Supreme Court Takes Abortion Parental Notification Case
The Supreme Court, re-entering the politically charged abortion debate, agreed Monday to hear a state appeal seeking to reinstate a law requiring parental notification before minors can terminate their pregnancies. Justices will review a lower court ruling that struck down New Hampshire’s parental notification law. The Boston-based 1st U.S. Circuit Court of Appeals said the 2003 law was unconstitutional because it didn’t provide an exception to protect the minor’s health in the event of a medical emergency. The decision to review the emotional case, which came amid wide speculation that Chief Justice William H. Rehnquist’s retirement is looming, will be heard in the next term beginning in October. Liberal groups have vowed to fight any Rehnquist replacement who opposes the high court’s landmark 1973 decision legalizing abortion.
In their appeal, New Hampshire officials argued that the abortion law need not have an “explicit health exception” because other state provisions call for exceptions when the mother’s health is at risk. They also asked justices to clarify the legal standard that is applied when reviewing the constitutionality of abortion laws. The New Hampshire law required that a parent or guardian be notified if an abortion was to be done on a woman under 18. The notification had to be made in person or by certified mail 48 hours before the pregnancy was terminated.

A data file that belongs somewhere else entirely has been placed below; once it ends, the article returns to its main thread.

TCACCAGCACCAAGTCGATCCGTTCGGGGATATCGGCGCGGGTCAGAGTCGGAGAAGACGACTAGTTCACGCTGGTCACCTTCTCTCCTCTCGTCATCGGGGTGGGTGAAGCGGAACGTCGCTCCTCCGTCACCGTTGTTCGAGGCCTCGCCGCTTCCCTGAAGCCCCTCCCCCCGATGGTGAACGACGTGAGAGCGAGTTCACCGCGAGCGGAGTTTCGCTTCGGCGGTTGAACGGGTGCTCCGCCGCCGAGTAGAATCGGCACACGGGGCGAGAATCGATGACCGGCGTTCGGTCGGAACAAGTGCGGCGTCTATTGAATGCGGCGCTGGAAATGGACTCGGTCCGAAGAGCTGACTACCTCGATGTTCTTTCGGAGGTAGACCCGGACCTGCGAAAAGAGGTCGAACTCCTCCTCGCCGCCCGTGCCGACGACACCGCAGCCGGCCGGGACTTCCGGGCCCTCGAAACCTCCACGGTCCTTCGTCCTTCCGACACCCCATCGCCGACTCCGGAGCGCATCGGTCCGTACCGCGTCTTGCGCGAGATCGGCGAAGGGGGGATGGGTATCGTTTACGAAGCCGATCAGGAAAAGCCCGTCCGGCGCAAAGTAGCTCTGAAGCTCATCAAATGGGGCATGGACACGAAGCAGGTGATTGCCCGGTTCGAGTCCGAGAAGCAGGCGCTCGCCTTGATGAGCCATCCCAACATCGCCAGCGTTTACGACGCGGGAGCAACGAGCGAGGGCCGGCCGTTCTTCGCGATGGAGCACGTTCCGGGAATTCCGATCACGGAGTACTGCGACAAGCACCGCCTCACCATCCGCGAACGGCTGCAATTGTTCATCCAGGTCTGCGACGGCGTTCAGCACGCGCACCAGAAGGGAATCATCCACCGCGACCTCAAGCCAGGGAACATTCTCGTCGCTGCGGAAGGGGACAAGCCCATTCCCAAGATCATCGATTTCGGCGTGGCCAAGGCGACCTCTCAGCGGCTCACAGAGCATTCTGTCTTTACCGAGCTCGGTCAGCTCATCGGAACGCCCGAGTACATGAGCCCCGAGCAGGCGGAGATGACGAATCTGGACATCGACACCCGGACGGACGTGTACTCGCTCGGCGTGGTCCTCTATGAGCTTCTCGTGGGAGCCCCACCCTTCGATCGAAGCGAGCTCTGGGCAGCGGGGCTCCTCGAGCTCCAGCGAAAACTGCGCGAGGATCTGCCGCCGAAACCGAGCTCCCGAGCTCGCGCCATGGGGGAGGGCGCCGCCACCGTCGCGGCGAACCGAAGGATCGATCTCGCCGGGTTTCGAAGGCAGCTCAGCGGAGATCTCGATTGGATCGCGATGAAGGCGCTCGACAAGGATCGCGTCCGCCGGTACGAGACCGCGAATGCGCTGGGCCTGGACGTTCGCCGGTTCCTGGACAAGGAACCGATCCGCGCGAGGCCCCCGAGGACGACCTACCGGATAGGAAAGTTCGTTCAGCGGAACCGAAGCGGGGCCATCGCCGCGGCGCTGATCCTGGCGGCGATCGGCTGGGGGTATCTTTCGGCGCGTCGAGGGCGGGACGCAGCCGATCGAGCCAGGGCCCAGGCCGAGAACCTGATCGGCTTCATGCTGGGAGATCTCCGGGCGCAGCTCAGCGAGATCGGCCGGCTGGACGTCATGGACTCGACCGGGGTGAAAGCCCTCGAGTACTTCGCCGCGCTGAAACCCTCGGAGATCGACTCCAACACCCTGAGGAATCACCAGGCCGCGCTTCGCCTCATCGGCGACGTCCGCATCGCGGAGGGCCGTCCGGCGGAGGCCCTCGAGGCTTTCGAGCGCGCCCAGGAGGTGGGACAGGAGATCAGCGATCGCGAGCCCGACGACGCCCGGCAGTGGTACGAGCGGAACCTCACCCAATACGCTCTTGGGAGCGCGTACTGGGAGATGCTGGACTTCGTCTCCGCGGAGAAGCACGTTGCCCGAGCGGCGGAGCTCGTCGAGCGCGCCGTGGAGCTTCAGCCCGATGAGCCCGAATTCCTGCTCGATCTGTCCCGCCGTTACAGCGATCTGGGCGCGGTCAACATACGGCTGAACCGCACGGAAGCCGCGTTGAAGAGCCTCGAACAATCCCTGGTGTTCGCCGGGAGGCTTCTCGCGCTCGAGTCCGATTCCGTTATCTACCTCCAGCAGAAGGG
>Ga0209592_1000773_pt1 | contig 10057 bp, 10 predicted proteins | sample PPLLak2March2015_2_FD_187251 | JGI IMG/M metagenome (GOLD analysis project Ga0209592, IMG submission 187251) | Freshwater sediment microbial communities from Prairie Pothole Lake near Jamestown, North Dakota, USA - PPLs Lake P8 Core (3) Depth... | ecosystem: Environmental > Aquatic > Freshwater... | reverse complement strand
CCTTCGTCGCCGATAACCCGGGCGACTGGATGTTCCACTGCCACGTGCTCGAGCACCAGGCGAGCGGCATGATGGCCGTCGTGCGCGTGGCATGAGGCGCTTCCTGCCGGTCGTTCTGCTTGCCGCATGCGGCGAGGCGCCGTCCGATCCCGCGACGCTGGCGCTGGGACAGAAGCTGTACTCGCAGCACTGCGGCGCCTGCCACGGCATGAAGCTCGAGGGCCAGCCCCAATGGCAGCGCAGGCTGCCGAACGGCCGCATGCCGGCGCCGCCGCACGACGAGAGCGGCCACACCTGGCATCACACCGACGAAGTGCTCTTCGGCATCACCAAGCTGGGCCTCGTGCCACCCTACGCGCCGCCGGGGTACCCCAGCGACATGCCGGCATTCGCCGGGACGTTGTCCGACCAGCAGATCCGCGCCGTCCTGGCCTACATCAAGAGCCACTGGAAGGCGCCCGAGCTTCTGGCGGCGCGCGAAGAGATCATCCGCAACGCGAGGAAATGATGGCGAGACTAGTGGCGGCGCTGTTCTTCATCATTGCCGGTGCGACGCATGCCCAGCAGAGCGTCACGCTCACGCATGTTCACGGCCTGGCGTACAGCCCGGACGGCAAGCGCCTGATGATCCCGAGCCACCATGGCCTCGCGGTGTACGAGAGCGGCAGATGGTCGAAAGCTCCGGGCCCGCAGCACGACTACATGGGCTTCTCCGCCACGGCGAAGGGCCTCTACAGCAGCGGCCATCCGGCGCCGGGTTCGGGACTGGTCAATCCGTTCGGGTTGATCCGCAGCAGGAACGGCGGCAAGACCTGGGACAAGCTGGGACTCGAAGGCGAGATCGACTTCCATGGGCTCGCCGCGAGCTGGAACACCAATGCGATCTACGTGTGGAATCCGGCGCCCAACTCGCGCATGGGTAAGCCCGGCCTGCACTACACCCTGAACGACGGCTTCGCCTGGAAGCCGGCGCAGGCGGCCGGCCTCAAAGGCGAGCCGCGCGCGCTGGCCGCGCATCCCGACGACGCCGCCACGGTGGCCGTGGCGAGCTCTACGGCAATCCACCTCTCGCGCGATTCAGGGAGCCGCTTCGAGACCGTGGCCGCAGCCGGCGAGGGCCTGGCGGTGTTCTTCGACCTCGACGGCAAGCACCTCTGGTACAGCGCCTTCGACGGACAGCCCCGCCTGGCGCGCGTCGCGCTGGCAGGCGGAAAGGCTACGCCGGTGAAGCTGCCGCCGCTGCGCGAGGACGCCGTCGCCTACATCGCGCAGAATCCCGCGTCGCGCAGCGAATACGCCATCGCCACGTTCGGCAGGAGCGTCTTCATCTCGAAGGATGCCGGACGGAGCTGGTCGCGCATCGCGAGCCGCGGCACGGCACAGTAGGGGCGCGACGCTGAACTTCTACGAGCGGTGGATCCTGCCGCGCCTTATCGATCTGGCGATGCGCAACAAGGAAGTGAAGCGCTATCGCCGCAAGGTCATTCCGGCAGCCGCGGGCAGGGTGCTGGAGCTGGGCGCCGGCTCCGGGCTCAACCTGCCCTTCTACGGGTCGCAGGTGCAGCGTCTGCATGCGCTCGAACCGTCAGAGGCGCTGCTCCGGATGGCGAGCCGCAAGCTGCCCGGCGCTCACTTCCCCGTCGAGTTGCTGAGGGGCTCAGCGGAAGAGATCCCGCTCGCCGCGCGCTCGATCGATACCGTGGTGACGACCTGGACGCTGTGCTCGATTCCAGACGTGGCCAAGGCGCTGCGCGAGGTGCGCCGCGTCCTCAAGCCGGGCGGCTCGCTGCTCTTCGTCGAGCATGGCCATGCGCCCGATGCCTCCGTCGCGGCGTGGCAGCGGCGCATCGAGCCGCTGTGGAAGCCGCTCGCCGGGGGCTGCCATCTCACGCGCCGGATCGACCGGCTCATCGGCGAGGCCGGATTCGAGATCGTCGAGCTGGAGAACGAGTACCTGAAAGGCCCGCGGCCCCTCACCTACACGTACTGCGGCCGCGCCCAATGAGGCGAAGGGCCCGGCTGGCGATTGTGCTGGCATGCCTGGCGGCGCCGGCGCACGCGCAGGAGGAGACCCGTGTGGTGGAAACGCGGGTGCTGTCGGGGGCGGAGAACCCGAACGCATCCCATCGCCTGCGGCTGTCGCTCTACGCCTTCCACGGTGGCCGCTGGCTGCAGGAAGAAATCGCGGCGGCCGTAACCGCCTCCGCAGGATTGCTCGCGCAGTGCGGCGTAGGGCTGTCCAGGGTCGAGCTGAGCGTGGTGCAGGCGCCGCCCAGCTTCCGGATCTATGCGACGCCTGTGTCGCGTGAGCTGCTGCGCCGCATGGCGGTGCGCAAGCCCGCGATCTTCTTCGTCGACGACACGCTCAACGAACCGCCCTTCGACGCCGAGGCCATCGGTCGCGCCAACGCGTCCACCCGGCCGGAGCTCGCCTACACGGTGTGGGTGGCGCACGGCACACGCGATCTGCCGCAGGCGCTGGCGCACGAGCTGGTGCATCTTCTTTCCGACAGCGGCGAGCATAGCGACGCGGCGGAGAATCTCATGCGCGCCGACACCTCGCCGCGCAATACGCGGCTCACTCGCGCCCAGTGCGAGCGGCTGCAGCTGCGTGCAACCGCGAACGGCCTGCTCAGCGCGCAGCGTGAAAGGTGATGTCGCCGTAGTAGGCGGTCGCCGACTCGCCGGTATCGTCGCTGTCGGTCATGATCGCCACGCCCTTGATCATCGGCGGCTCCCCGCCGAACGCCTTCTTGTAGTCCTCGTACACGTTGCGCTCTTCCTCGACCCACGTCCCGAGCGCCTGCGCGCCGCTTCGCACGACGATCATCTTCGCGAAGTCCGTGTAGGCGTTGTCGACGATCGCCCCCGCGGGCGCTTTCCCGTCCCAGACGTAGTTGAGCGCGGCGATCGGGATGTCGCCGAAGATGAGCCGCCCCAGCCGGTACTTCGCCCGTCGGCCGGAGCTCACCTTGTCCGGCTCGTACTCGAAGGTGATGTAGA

In its last major abortion decision in 2000, the Supreme Court ruled 5-4 that state abortion laws must provide an exception to protect the mother’s health. Justices at the time reasoned that a Nebraska law, which banned so-called “partial-birth” abortions, placed an “undue burden” on women’s abortion rights. Since then, several lower courts have applied that health exception to abortion laws requiring parental notification. The New Hampshire case challenged whether the Supreme Court’s 2000 ruling actually required that.
That the Court has agreed to hear this illustrates how much Roe and its successors have become settled law. The issues at stake here are on the level of minutia rather than substance. The bottom line is that states have little say over abortion until fetal viability is reached and that even minor children have the right to an abortion absent parental notification if they can convince a judge that their parents might get upset. We’re now just niggling over wording.
Chief Justice Rehnquist is in the minority on the Court on this issue, so having him replaced by another conservative won’t change anything. Having him replaced by a milquetoast candidate a’la David Souter will set the precedents even deeper into cement. Only the retirement of one of the Court’s liberals and the subsequent replacement with a strict constructionist offers any hope of changing this situation.